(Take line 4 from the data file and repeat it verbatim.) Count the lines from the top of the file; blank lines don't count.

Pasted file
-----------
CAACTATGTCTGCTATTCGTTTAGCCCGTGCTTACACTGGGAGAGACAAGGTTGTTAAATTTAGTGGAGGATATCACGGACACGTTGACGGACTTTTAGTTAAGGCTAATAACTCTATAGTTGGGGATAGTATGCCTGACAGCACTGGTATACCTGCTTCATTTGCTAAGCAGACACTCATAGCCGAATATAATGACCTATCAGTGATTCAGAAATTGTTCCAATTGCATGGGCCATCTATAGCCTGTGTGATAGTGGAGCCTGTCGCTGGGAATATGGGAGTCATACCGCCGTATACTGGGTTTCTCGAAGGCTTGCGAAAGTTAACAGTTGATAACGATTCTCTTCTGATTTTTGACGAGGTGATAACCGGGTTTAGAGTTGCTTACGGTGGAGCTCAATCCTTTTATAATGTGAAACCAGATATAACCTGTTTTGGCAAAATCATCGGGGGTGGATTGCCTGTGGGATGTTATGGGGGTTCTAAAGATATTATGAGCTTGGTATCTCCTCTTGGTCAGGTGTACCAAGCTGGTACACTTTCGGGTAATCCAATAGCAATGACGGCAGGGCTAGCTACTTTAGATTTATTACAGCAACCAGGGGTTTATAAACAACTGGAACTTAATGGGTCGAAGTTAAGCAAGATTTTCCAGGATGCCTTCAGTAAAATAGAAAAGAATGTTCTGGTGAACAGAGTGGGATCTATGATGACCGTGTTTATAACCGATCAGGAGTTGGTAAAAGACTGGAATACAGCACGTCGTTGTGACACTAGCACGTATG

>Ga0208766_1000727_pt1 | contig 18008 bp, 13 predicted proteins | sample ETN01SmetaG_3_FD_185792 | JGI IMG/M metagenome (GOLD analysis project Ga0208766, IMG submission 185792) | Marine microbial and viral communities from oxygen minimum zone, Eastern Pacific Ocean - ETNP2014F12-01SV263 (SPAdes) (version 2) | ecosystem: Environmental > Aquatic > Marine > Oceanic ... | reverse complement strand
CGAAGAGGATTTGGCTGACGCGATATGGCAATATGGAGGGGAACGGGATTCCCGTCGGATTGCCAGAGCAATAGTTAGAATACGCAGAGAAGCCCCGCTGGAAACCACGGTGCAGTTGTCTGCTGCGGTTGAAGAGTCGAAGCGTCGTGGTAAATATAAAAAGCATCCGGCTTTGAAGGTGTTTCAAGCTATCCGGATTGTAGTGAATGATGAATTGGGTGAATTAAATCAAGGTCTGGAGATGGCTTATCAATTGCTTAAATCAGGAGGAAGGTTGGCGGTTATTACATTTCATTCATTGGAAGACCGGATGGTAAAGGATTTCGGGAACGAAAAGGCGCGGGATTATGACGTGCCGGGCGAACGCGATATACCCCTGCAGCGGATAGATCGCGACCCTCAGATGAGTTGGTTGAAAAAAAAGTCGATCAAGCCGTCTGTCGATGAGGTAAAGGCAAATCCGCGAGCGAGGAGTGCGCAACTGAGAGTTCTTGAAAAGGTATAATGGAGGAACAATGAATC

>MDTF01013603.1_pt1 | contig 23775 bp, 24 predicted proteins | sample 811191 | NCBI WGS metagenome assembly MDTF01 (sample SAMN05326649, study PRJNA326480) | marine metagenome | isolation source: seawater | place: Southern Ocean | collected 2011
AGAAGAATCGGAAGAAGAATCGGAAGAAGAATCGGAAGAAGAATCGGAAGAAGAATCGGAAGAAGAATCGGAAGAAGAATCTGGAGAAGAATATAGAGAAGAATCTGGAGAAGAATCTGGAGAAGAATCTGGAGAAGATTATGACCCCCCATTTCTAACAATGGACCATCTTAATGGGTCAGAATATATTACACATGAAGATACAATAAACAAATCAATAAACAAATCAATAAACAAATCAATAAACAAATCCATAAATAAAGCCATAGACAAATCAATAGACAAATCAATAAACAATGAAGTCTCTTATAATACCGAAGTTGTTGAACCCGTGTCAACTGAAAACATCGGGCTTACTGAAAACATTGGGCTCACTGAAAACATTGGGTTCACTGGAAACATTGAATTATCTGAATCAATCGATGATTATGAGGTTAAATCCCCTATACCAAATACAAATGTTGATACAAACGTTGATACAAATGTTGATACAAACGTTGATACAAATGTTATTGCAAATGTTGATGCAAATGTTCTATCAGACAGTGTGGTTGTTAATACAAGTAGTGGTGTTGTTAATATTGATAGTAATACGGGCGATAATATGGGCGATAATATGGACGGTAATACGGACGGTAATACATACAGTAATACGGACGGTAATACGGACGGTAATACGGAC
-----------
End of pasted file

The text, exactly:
>MDTF01013603.1_pt1 | contig 23775 bp, 24 predicted proteins | sample 811191 | NCBI WGS metagenome assembly MDTF01 (sample SAMN05326649, study PRJNA326480) | marine metagenome | isolation source: seawater | place: Southern Ocean | collected 2011